Sebring Local schools received an overall grade of C, with Ds in achievement, K-3 improving at risk reading, and prepared for success, and Bs in progress and gap closing. The district had Fs on value-added grades in 2014 and 2018. The value-added grade improved to B in 2019.

“The Ohio Department of Education recently recognized our district as a ‘challenged district,'” Superintendent Tony Visconte said. “This serves as motivation to continue expanding on the progress we’ve already made over the past several school years. We will continue to work toward progress in all areas of the ODE school report card.”

Springfield Local School District earned an overall grade of C, earning an F in prepared for success, D in progress, C in achievement, B in improving at-risk readers, and two As in graduation rate and gap closing. It had a D in 2014 in value added and Fs in 2018 and 2019 in value added.

“In the spring of 2019, U.S. News and World Report ranked Springfield Local High the 52nd best high school in Ohio, with an overall score of 90.77,” spokeswoman Julie Bercik said. The district is also a 2019 recipient of the College Success Award.


Liberty has an overall report grade of D. It received Ds in every category, except for its graduation rate, for which it received an A. Its value-added grades in 2014 were an A, a C in 2018 and a F in 2019.

Superintendent Joseph Nohra said the district has made significant changes in the last three years, including bringing back its STEM programming.

“I know our parents may not be happy with our report card grades, but we have made more improvements in the last three years than in the history of the district,” he said. “It takes time. We are focussing our attention not only on our highest performing students, but on all our students.”

Nohra believes, based on its population growth, parents must believe the district is headed in the right direction.

“When I arrived here our student population was about 1,000 students,” Nohra said. “Today, it is just under 1,300 students. ”

Nohra said he does not have a problem with the state having a program in which community schools may open when public schools are under performing.

“Parents can transfer their children to other public schools through open enrollment, so they should have the right to transfer their children to other kinds of schools,” he said.

Warren City Schools, which earned an overall D grade, earned Ds in achievement, progress and gap closing, also had Cs in graduation and working with at risk readers, and a F with prepared for success.

Warren Superintendent Steve Chiaro said the list of of challenged school districts is similar to those the state has designated as Ed Choice districts, where parents can send a child to the school of their choice.

“Our instructional focus in Warren City Schools remains on school improvement and increasing our four year graduation rate which is 2.5 percent above the state average for all districts,” he said.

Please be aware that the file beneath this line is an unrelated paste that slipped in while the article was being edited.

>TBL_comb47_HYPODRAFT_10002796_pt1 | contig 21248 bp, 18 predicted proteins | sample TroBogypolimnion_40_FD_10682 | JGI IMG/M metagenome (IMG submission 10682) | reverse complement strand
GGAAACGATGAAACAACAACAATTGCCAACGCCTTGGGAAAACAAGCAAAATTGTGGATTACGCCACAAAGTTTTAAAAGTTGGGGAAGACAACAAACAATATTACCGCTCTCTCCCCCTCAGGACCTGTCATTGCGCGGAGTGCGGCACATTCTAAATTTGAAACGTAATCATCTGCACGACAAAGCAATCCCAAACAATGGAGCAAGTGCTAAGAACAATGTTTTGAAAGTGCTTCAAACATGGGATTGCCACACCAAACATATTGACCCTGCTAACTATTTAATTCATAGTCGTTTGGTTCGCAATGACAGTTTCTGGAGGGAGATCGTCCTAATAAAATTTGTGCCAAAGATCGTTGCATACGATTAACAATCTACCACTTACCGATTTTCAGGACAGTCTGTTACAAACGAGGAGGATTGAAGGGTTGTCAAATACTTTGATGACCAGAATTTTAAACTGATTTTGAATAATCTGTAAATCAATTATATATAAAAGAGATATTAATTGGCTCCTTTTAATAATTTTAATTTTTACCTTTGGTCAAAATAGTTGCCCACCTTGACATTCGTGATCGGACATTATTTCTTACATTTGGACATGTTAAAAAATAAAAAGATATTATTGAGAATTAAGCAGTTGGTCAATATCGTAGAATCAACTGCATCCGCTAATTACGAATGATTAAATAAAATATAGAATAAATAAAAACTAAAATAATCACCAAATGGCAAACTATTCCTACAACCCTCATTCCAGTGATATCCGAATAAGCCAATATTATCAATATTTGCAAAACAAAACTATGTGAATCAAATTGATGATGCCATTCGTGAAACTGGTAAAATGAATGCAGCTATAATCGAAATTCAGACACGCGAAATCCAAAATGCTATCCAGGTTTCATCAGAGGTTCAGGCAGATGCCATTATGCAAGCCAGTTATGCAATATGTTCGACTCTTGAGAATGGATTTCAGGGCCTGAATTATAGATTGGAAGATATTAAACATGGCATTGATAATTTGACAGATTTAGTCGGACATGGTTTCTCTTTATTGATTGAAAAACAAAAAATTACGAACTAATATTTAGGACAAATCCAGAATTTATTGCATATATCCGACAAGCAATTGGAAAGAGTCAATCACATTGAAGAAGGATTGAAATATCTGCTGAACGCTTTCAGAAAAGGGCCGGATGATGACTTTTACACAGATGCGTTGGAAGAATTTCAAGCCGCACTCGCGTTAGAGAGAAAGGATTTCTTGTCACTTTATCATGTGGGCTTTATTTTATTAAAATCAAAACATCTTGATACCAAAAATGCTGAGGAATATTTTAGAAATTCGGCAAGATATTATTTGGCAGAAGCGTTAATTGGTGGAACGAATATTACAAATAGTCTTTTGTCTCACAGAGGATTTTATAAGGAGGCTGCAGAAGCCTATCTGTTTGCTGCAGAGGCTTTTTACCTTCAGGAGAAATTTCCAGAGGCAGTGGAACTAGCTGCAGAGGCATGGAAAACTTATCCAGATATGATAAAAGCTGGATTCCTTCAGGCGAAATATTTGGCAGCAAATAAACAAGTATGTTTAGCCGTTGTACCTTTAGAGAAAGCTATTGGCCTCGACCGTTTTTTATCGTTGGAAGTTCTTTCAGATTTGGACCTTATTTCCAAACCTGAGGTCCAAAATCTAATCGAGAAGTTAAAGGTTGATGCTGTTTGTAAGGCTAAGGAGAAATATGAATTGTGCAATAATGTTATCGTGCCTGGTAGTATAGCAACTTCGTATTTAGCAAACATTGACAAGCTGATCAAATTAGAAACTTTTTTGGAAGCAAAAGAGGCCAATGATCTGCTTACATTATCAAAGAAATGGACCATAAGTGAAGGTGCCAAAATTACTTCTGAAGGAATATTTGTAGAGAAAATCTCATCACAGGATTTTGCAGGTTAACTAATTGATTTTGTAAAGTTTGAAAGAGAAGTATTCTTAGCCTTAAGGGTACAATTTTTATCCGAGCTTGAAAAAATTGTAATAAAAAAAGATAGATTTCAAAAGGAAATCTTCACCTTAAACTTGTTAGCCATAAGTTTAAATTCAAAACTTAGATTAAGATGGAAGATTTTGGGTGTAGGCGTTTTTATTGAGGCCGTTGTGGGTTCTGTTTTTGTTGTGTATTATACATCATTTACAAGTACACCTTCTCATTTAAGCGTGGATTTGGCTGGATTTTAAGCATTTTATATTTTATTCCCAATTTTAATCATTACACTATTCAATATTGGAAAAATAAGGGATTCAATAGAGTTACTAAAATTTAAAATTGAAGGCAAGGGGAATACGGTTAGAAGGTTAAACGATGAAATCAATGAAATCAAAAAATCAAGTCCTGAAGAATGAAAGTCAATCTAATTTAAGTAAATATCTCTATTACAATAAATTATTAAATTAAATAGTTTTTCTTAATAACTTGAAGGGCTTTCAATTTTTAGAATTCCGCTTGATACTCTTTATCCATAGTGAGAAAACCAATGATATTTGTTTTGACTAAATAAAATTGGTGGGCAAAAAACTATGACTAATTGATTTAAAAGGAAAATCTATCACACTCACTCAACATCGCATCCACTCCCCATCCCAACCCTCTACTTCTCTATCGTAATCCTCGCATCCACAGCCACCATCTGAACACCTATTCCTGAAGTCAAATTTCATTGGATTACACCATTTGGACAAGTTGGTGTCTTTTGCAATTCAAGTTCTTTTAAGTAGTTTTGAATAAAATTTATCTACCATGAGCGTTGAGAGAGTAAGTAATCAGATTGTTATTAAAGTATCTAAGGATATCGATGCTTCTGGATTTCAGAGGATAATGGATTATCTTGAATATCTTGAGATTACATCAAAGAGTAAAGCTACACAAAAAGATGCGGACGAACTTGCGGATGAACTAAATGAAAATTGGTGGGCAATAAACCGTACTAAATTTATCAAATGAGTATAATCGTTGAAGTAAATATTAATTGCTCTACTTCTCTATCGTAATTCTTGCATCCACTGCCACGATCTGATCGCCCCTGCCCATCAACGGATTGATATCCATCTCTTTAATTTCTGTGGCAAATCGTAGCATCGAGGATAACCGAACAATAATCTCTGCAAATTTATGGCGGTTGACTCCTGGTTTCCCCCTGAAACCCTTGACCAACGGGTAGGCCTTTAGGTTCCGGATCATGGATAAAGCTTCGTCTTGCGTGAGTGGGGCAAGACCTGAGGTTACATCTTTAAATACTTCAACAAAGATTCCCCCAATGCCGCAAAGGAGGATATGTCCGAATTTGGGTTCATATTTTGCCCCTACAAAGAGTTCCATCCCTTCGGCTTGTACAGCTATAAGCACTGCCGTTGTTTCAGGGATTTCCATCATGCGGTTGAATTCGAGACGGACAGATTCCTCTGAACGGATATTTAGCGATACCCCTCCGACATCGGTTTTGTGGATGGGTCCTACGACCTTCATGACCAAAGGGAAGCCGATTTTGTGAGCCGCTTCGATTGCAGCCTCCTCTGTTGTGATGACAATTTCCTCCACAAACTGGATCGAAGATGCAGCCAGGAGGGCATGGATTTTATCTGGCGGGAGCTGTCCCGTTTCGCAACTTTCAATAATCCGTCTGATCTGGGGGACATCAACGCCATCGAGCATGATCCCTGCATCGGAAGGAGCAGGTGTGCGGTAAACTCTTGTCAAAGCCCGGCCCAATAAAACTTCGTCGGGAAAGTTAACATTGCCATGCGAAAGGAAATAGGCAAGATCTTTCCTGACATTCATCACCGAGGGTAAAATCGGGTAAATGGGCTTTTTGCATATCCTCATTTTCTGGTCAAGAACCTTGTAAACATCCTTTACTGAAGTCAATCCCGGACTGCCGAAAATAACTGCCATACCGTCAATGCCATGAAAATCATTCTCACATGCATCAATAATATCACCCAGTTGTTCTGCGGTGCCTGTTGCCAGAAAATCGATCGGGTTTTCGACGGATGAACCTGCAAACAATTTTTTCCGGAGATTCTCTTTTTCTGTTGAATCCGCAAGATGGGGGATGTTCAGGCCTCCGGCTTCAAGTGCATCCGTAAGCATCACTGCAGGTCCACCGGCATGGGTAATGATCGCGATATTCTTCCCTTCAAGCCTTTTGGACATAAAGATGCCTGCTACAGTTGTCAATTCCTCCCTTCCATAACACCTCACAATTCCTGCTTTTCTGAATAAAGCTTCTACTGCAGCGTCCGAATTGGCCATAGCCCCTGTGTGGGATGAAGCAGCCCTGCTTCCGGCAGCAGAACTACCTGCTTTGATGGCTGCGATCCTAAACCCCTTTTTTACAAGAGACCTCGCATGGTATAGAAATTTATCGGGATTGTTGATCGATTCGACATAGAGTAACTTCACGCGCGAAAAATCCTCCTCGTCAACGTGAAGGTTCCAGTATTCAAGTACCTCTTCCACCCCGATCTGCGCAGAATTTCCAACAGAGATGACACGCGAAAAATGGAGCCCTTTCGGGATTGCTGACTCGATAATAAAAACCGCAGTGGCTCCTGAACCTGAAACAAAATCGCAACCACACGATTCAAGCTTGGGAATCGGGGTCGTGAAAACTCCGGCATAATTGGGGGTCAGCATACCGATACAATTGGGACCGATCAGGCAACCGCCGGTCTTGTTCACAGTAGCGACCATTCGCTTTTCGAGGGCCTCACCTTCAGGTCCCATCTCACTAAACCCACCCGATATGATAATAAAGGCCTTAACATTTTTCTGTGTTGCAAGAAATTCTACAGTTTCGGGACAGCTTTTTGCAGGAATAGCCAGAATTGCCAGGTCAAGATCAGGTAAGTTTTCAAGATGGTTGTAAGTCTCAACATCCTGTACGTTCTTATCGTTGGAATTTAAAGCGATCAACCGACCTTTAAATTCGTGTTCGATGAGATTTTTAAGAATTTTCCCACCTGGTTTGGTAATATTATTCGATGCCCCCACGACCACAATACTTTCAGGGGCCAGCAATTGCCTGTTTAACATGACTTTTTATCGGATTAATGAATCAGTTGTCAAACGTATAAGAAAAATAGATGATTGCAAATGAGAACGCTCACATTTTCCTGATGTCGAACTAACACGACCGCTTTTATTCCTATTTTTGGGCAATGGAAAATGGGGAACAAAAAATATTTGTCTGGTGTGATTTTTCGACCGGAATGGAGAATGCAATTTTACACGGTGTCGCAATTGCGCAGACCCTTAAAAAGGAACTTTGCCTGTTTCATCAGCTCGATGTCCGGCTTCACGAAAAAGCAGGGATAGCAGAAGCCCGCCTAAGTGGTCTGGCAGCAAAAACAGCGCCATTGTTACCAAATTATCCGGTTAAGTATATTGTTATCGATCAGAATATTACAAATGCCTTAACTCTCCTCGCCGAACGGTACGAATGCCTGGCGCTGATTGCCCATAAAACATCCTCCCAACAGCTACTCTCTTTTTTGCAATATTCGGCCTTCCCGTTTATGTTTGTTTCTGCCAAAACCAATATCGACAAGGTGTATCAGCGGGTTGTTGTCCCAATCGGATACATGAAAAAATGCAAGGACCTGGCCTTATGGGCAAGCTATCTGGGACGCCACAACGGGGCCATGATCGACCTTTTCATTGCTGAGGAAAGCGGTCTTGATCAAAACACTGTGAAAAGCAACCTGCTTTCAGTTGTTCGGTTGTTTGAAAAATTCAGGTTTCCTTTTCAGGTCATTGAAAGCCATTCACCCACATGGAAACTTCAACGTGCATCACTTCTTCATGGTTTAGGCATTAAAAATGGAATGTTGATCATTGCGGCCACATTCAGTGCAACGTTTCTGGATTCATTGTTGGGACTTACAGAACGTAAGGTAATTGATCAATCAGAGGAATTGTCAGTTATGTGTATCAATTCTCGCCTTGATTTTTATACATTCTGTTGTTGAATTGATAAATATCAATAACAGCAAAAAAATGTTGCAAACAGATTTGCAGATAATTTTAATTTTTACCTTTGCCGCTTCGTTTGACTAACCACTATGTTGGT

Warren has a four-year graduation rate of 87.8 percent, which applies to the 2018 graduating class.

Lordstown earned a state report card overall grade of C, with Ds in progress and prepared for success, a C in achievement, Bs in improving at-risk K- 3rd grade readers, and an A in gap closing.

Superintendent Terry Armstrong said it appears the district was placed on the challenged list based on its value-added grades of F in 2014, 2018 and 2019.

“We have community schools within a short drive of our area,” Armstrong said. “If people wanted to send their children to community schools, they would have done so already. Very few of our students go to community schools.

“We have a lot of good things to offer in Lordstown,” he added.

Mathews schools earned an overall grade of C. It had Ds in progress and prepared for success, Cs in achievement and improving at risk K-3 readers, As in graduation and gap closing, and Fs in 2014 and 2019 and a C in 2018 for the value-added component.

“While we understand the importance of the state report cards and the emphasis the state places on them, we recognize they are not always reflective of a district’s success,” Superintendent Russell McQuaide said. “The student growth measures, also known as value-added, have helped us to identify specific areas of concern that we are currently working to address.

“Just a few years ago, our district struggled in the area of gap closing,” he continued. “However, we implemented effective strategies that helped us to earn an A. We hope to use similar strategies to improve our individual student growth measures.”

Niles schools officials did not return a call from the newspaper.

rsmith @tribtoday.com